The floating-rate notes that top-rated Getty is selling include a so-called soft put, which gives the trust a year to refinance them if it’s unable to buy them back from investors on the April 1, 2016, mandatory tender date. The trust will have to pay interest rates as high as 9 percent on the debt if the put is triggered.
“We don’t expect to take it beyond the soft-put date,” Woodworth said. “We fully expect to roll them on that date.”
As investors clamor for such notes and more dealers trade them, providing more liquidity, prices have risen, making them less attractive, Fitterer said.
More than 20 percent of the assets in Wells’s ultra-short and short-term muni funds are floating-rate, he said.
New Jersey Economic Development Authority floating-rate notes maturing in February 2018, and rated A+ by Standard & Poor’s, traded at about 104 cents on the dollar March 21, Bloomberg data show. That’s up from par when they were issued in January 2011.
Investors are better off buying fixed-rate bonds if they yield more than floating-rate notes on a fixed-equivalent basis, Fitterer said.
New York City last month sold floating-rate notes as part of a $1.3 billion general-obligation issue.
The notes replaced variable-rate debt on which bank facilities were expiring, said Carol Kostik, deputy comptroller for public finance.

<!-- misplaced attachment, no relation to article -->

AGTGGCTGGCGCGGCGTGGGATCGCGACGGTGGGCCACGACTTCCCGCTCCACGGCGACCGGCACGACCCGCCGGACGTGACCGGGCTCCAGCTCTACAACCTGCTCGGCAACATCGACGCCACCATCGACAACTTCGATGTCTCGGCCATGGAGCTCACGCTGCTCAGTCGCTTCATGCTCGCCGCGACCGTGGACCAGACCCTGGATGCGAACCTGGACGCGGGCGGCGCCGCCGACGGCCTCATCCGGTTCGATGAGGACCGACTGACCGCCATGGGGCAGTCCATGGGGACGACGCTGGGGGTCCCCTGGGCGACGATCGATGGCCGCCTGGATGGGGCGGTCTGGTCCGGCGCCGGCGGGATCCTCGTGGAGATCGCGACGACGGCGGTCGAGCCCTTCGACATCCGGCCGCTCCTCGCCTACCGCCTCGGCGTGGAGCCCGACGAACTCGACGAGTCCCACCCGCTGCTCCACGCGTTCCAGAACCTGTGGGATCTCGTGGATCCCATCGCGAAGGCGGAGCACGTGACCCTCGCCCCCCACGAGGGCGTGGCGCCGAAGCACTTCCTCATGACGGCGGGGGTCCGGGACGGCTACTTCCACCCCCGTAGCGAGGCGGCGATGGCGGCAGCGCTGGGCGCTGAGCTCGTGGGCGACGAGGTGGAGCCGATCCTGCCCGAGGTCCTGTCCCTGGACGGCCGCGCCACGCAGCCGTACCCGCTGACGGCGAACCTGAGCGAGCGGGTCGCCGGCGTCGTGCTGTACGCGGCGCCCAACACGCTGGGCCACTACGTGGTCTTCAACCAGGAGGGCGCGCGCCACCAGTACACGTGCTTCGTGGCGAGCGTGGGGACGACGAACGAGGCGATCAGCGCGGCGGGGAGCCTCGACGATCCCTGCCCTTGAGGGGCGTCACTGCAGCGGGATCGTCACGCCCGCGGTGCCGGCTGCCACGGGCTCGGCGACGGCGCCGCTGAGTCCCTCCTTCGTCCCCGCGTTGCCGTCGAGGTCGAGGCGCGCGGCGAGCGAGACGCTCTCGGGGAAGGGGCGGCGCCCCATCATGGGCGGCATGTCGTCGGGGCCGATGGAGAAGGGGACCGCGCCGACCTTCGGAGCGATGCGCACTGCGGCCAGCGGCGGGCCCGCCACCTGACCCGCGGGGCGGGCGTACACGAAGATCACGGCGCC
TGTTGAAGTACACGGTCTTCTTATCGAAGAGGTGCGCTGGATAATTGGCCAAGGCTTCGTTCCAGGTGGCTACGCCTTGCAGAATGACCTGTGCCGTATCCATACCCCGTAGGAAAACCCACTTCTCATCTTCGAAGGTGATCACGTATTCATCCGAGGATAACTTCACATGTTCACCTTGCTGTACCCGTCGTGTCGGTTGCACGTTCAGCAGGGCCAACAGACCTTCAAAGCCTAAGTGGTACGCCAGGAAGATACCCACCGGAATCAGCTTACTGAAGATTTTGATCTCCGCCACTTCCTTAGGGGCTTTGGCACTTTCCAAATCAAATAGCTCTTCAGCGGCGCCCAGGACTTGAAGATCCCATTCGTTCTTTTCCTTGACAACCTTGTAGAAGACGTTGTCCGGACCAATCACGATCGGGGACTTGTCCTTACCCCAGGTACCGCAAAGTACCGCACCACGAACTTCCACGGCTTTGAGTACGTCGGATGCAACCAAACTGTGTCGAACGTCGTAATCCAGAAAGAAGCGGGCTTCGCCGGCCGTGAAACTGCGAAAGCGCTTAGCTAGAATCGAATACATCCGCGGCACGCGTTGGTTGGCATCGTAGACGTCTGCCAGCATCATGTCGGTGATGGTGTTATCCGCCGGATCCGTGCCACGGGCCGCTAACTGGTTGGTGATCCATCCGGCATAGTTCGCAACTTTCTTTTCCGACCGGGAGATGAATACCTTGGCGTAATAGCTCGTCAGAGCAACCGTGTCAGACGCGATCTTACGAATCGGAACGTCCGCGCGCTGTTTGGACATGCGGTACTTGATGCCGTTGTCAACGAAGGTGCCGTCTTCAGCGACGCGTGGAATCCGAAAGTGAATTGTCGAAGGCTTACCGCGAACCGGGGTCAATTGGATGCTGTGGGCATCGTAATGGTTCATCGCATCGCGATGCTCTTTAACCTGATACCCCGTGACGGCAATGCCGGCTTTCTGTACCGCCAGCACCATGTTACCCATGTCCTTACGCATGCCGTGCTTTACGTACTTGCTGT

The city sold a $100 million block of floating-rate notes maturing in 2025 at the SIFMA rate plus 0.55 percentage point, which equals 0.66 percent. That compares with a 2.49 percent yield on fixed-rate bonds maturing that year.
If the city doesn’t redeem the floating-rate notes or convert them to a different interest-rate mode on or before April 2, 2018, it must pay a higher rate, Kostik said.
“We’re saving money today and then we’ve got room for rates to rise before we start losing money on that trade,” Kostik said.
The floating-rate securities also help the city, which sold $11 billion of fixed-rate bonds last year, diversify its investor base.
“It’s important to have other pockets of demand,” Kostik said.
The municipal market starts this week facing an issuance lull. Local governments and agencies led by Northeast Ohio Regional Sewer District are set to offer about $4 billion of debt this holiday-shortened week, the slowest period since the start of the year. Sifma recommends that the U.S. bond market shut March 29 to observe Good Friday.
The slowdown may bolster munis as benchmark yields have been above those on Treasuries for eight straight days, the longest span since October, Bloomberg data show.
Investors pulled about $261 million from muni mutual funds last week, the biggest withdrawal this year, Lipper US Fund Flows data show. Munis tend to lose value in March as investors sell to raise cash for tax payments before the April 15 filing deadline.
At 2.01 percent, yields on benchmark 10-year munis are close to an 11-month high and compare with 1.93 percent on federal securities, Bloomberg data show.
The ratio of the two interest rates is about 104 percent, compared with an average of about 92 percent since 2001. As that percentage rises, local bonds become cheaper relative to Treasuries.
Even with the move higher in the percentage, “ratios could continue to increase, due to tax-selling” and demand for Treasuries, Citigroup Inc. analysts wrote in a March 22 report.